In one embodiment of the invention, the door stop includes three apertures for receiving the hinge pin. The angle between the bumpers and the axis of each aperture provides for three settings on each side of the door stop. If the door stop is turned over, three additional settings are provided. Thus, with a door stop having three apertures, it has been found that the permutations of positioning enable a door stop in accordance with present invention to be used with a wide variety of doors.
A door stop in accordance with the present invention has several advantages over the prior art door stops. Because it is made from a single piece, it is relatively easy to manufacture in comparison with prior art door stops comprising numerous parts. A door stop in accordance with the present invention may be molded from a plastic material, cut from wood, or die stamped from metal such as aluminum or stainless steel or other metals, and once properly positioned on the hinge pin, functions as well or better than prior art door stops. More particularly, prior art door stops which are adjustable may loosen during use and repeated force of the door against the door stop may alter the adjusted angle. In the case of a door stop in accordance with the present invention, the door stop maintains its angle throughout use.
FIG. 1 is a perspective view of one embodiment of a door stop in accordance with the present invention;
FIG. 1A shows a plan view of an alternative embodiment of the invention wherein the bumper is integrally formed with the body of the door stop;
FIG. 2 is a side view of the door stop shown in FIG. 1 secured to a hinge pin of a door hinge;
FIG. 3 is a sectional view along the line 3--3 of FIG. 2;
FIG. 4 is a view similar to that shown in FIG. 3 except that the door has been opened 90 degrees and the door stop prevents further opening;
FIG. 5 shows a wall and door similar to that shown in FIG. 3 with the exception that the wall includes a tapered molding which alters the angle between the door and the wall. The door stop as shown in FIG. 1 is positioned on the hinge in a different aperture;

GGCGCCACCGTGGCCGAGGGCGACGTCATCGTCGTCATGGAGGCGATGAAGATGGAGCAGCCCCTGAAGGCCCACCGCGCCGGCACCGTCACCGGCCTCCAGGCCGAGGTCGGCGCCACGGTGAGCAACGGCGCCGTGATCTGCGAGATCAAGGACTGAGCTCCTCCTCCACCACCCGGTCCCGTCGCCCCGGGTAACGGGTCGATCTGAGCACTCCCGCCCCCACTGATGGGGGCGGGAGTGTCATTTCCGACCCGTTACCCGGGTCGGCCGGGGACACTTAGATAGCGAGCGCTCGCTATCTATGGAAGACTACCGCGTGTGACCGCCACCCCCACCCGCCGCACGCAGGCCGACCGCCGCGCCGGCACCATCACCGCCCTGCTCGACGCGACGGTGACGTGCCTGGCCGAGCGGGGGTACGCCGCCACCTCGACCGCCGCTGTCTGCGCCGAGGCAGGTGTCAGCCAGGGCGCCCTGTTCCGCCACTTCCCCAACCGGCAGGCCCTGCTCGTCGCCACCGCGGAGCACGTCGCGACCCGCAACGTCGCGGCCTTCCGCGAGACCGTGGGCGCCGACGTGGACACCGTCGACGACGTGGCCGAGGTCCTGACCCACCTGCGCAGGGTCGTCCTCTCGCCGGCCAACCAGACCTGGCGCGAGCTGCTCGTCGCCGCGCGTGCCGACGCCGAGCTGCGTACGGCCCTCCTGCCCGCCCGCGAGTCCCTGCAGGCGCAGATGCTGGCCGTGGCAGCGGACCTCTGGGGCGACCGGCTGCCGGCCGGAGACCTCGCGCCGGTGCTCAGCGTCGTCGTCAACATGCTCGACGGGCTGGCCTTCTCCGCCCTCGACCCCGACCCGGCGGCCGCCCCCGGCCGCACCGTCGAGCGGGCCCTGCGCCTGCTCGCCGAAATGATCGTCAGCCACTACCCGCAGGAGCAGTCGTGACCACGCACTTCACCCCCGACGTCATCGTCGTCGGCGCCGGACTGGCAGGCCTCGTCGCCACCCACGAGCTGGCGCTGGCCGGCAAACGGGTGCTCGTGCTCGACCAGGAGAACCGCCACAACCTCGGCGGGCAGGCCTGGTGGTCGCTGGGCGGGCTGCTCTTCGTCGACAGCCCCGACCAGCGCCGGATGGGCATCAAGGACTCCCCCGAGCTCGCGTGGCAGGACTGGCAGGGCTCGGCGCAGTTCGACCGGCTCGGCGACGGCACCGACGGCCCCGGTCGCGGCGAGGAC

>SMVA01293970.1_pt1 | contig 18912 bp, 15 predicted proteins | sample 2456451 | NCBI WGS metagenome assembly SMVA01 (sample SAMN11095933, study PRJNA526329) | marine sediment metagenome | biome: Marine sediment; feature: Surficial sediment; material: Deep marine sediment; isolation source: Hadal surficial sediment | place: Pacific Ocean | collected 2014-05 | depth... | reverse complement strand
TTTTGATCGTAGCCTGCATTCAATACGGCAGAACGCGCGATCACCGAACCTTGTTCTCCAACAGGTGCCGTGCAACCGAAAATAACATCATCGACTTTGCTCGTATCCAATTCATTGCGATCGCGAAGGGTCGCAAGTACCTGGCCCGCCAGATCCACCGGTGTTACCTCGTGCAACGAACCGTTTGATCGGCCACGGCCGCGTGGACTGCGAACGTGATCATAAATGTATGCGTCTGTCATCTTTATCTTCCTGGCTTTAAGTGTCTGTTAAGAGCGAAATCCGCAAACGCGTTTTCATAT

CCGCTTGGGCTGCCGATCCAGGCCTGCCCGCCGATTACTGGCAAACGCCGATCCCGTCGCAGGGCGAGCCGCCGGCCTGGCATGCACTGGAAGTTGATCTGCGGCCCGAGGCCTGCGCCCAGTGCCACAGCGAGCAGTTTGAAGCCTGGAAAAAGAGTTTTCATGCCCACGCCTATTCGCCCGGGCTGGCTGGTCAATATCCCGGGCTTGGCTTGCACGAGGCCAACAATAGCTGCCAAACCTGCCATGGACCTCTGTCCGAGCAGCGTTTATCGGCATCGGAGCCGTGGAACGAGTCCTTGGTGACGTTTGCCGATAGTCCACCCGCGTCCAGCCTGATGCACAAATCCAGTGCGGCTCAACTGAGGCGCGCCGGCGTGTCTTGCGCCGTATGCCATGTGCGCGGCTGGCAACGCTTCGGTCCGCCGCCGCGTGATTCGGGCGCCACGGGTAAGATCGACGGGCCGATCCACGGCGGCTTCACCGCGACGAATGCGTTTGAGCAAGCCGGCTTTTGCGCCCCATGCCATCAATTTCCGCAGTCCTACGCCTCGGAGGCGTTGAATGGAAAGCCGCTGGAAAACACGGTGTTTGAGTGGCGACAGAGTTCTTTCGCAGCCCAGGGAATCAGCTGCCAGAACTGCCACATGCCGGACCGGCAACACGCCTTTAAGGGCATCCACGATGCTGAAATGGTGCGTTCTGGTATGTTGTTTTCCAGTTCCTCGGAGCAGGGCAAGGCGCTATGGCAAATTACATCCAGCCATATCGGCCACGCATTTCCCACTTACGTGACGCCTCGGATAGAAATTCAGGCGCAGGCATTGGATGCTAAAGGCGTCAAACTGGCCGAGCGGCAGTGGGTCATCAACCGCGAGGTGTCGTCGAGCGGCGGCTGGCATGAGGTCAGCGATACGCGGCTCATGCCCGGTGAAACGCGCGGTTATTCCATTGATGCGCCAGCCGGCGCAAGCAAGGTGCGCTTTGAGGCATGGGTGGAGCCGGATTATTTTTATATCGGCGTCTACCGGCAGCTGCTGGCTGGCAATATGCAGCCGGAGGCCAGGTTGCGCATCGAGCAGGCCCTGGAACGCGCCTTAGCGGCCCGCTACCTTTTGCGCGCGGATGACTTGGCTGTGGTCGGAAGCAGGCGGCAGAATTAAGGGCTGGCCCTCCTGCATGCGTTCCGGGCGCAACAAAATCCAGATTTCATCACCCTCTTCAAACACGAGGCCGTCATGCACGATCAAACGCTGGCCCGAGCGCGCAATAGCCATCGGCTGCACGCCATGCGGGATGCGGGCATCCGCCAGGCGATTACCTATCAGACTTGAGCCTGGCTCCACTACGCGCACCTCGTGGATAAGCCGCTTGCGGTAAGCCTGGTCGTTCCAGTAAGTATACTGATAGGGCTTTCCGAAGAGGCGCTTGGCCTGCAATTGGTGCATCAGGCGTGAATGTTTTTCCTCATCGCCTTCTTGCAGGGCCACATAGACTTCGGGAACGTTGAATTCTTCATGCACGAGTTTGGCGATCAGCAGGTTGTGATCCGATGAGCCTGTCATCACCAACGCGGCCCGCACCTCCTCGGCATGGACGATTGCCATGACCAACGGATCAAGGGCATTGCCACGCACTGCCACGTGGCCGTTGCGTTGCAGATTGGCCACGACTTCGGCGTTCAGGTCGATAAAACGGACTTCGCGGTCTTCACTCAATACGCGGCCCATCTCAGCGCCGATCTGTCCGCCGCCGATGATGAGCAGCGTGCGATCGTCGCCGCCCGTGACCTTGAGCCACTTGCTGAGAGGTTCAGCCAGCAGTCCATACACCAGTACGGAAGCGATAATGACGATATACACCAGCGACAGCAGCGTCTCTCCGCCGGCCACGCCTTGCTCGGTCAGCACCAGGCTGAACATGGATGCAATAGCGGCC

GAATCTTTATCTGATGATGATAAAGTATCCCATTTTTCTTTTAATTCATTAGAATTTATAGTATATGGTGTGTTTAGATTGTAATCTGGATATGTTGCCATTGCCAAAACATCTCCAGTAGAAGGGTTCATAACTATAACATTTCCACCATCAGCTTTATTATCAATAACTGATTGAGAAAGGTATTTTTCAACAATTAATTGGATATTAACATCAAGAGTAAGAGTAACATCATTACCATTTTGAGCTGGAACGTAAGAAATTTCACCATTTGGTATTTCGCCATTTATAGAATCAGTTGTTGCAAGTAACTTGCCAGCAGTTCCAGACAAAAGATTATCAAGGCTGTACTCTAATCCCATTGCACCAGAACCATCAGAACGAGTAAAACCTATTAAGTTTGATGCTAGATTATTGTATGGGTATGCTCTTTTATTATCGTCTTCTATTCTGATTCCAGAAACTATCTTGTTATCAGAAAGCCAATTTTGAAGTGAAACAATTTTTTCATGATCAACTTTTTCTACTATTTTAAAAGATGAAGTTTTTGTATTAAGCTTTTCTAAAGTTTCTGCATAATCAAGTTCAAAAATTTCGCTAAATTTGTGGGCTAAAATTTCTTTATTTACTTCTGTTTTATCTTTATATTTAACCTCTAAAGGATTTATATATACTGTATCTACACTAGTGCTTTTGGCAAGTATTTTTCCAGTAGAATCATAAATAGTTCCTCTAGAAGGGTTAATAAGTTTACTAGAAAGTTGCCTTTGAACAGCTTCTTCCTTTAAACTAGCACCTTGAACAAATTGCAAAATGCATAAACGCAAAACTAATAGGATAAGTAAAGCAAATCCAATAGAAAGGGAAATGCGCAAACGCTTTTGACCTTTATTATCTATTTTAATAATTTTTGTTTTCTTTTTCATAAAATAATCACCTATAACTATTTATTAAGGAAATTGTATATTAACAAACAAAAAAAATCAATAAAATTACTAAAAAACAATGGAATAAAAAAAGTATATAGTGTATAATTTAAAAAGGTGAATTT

FIG. 6 shows the door shown in FIG. 5 open to 90 degrees with the door stop preventing further opening;
FIG. 7 shows a door stop as shown in FIG. 1 mounted on a door having tapered molding and wherein the door stop is installed on the hinge pin by mounting the pin in the third aperture;
FIG. 8 shows the door shown in FIG. 7 open 90 degrees with the door stop preventing further movement;
FIG. 9 shows another embodiment of a door stop for use in permitting a door to open approximately 180 degrees;
FIG. 10 shows the door stop of FIG. 9 installed on a hinge pin of a door;
FIG. 11 shows a sectional view along the plane 11--11 of FIG. 10;
FIG. 12 shows the door shown in FIG. 11 opened 180 degrees with the door stop preventing further opening;
FIG. 13 shows a door stop as shown in FIG. 9 installed on a wall and a door both having tapered molding; and
FIG. 14 shows the door and wall of FIG. 13 with the door opened 180 degrees and wherein the door stop prevents further opening of the door.
Referring to FIGS. 1-4, a door stop in accordance with the present invention is shown. The door stop comprises a body 10 including at one end portion 12 a series of three apertures 14, 15 and 16 each having a respective pivot axis 14a, 15a and 16a (see FIG. 3).
At two locations spaced from the apertures 14, 15 and 16, the body 10 includes protrusions 18 and 20 on which are mounted bumpers 22 and 24. The protrusions 18 and 20 may have various configurations, although it is preferred that the protrusions have a cylindrical section 26 which extends outwardly from body 10 and a button-like cap 28. The bumper is molded from elastomeric material such as rubber or other synthetic material so that it fits over the protrusion 18 and engages the underside of the button 28 to maintain the bumper in place.